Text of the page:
[Laughs] That was cool! The idea of thinking about that after having lived here for over 20 years, and when I first moved here as a young man and being broke and really struggling, to then come back and play that character is really, really cool. Being courtside at the Knicks? I mean, even now that was kind of cool! Just to go to a game courtside of the Knicks is cool, but to go and shoot during the actual game, to shoot a movie that was such a thrill, and to be sort of playing that part of the guy everybody’s like celebrating, it was a neat thrill.

Did you have to insist no blue screen? We’re going to Madison Square Garden.

Yeah! I’m glad that they really worked it out and that we got to do it. It gave it that urgency. I think if we faked it, you’d kind of know. In giving it that urgency of actually being there and saying we rehearsed it and stuff, and said, “Look, we’re going to have four or five TV timeouts we can work with, and wearing an earpiece during the game, and then they’re like, “Alright a timeout’s coming in about the next 30 seconds. So, get ready.” And because the director can’t be there, [he says], “Action” and giving you directions through your earpiece. It was cool.

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I feel like a character like Vernon if he was really alive today, he’d be pals with Donald Trump.

He might be. [Laughs] He might very well be! Yeah, you know looking back, we should have gotten a cameo out of Trump. That would’ve been hilarious. Especially now, right? Imagine if we had that foresight.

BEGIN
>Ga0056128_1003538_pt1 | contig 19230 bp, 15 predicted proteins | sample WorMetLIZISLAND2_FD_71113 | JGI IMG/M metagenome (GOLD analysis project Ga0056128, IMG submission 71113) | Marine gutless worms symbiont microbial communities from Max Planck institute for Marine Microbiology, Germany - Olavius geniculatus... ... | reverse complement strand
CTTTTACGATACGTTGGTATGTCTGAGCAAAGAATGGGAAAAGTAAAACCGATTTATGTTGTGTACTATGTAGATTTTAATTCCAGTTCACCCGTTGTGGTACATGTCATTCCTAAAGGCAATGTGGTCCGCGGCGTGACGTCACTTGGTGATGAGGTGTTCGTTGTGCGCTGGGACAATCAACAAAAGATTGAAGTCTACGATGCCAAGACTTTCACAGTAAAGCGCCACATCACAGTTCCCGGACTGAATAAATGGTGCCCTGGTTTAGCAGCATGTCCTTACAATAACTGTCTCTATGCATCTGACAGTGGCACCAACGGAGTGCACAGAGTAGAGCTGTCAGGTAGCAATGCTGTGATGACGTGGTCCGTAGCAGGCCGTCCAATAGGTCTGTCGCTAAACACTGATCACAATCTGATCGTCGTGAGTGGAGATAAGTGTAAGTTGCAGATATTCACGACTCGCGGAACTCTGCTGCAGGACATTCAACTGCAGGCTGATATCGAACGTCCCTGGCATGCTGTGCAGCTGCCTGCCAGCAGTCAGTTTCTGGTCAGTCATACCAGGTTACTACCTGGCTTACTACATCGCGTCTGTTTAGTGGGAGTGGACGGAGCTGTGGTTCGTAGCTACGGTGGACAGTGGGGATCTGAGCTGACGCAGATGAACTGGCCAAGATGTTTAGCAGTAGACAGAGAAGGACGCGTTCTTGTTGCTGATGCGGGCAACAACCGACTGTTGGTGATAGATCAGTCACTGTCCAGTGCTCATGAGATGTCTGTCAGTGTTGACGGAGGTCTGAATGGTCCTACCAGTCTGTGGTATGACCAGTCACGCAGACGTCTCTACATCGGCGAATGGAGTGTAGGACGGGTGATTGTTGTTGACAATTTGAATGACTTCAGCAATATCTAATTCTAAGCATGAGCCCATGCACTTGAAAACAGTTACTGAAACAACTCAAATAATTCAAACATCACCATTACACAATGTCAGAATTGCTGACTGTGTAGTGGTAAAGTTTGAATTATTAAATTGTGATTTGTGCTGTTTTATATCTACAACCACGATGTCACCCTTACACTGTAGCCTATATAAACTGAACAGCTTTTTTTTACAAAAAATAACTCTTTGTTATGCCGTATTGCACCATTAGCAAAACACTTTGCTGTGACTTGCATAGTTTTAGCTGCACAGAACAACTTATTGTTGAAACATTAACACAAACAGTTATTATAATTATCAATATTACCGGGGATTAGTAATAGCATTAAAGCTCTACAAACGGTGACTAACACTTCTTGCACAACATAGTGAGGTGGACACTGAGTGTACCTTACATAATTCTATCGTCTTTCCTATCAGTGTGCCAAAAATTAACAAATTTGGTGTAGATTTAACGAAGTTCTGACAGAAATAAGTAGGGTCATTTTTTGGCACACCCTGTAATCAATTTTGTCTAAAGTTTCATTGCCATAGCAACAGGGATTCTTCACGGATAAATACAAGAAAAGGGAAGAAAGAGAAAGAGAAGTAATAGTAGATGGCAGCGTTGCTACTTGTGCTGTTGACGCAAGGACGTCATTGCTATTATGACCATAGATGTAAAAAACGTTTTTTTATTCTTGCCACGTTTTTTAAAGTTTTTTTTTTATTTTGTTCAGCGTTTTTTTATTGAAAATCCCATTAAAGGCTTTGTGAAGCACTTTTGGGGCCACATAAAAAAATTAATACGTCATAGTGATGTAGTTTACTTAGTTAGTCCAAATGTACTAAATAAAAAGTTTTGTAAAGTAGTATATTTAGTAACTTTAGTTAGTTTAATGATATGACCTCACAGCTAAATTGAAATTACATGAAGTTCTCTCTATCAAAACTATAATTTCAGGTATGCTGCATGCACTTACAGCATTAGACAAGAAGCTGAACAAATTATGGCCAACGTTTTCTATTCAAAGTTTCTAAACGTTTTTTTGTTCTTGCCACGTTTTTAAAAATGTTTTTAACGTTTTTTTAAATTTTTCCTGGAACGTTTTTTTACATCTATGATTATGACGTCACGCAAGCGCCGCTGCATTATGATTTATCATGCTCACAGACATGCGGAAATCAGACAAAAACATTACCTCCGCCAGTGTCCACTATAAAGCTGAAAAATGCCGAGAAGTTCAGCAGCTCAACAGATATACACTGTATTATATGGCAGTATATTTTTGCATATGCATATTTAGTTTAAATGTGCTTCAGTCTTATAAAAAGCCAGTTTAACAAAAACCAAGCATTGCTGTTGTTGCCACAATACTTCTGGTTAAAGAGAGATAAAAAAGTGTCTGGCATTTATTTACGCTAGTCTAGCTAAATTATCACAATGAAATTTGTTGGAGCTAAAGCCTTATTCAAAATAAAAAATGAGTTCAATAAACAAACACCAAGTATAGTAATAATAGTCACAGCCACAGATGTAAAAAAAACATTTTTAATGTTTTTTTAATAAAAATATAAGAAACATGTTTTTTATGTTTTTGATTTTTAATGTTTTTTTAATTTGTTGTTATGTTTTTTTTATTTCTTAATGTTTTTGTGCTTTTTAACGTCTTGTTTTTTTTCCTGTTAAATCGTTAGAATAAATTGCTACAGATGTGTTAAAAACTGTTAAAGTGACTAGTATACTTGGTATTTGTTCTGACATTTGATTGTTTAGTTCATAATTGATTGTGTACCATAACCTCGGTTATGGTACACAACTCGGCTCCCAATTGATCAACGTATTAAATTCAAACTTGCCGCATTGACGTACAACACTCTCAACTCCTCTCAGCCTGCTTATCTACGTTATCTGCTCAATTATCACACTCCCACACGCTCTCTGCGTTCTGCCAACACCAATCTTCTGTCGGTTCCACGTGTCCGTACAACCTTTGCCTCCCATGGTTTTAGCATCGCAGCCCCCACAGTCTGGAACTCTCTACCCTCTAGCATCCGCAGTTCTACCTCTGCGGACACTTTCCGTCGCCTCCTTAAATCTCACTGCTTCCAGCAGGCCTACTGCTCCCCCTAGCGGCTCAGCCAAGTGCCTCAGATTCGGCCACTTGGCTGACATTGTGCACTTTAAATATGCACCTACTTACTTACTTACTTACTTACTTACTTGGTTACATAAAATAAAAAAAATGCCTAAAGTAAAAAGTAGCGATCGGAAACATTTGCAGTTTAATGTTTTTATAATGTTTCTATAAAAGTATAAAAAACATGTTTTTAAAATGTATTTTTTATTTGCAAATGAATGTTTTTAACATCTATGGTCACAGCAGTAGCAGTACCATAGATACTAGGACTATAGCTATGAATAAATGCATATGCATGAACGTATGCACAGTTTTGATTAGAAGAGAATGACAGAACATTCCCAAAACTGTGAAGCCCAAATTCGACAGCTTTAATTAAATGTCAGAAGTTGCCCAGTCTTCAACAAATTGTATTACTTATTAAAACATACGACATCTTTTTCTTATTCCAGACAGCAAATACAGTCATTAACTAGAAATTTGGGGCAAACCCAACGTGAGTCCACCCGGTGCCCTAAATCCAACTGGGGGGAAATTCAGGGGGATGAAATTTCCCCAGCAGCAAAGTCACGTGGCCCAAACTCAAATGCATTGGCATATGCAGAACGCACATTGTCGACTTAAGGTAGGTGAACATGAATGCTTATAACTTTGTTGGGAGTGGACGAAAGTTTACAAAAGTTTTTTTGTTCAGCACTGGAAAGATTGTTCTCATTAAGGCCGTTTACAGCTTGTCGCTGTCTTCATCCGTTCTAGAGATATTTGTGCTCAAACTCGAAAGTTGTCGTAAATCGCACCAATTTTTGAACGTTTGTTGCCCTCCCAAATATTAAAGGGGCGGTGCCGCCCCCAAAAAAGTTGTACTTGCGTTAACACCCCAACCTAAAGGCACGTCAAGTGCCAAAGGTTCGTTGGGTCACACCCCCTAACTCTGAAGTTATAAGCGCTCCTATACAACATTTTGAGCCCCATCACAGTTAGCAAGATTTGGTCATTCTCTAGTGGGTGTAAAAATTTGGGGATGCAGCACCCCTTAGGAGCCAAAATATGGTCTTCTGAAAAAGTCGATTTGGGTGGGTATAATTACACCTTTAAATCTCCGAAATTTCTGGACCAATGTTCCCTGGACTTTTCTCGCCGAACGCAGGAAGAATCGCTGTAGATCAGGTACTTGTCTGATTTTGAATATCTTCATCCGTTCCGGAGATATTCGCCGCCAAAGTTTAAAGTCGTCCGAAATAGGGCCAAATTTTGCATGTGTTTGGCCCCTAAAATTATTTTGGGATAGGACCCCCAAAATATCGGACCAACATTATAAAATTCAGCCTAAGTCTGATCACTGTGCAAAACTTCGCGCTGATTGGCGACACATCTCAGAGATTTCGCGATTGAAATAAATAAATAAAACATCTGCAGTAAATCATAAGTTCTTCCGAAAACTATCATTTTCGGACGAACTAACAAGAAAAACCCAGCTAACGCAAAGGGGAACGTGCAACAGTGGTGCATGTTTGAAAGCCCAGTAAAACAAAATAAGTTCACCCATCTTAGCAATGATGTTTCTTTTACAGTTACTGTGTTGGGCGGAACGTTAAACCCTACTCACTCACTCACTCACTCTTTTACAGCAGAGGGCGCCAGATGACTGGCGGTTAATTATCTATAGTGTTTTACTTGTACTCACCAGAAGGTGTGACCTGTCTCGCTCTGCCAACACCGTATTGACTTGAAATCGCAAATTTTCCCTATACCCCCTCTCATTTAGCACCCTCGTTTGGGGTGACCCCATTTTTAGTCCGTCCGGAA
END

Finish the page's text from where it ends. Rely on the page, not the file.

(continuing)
I think people would love to see how he’d react to an alien invasion.

[Laughs] I have a pretty good idea! He’d be like, “I guess build a wall to the sky?” Maybe? “Like you know the Technodrome is there. We’re going to build a wall and get the Canadians to pay for it!”

The out-there stuff in this movie seems about as believable as anything else he says.

That’s true, that’s totally true.

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Has your relationship evolved riffing off of Megan or any other members of the cast?

Yeah, you know what, we had a lot of fun. You know, Megan and I—this is actually our third film together and our second Turtles film. We did Jonah Hex about seven years ago to very little fanfare. But Megan and I, we have a pretty good rapport. When we’re working together it’s great, and when we’re just on set with each other, we play pretty hard. And I think that when other people came in—like Stephen [Amell] didn’t realize how hard we goofed around with each other and made fun of each other. And we were able to pick right back up and had a good time.

In addition to Megan you have, for example, Noel Fisher, who is in this very elaborate motion capture body suit. First, what is it like interacting with another performer dressed like that?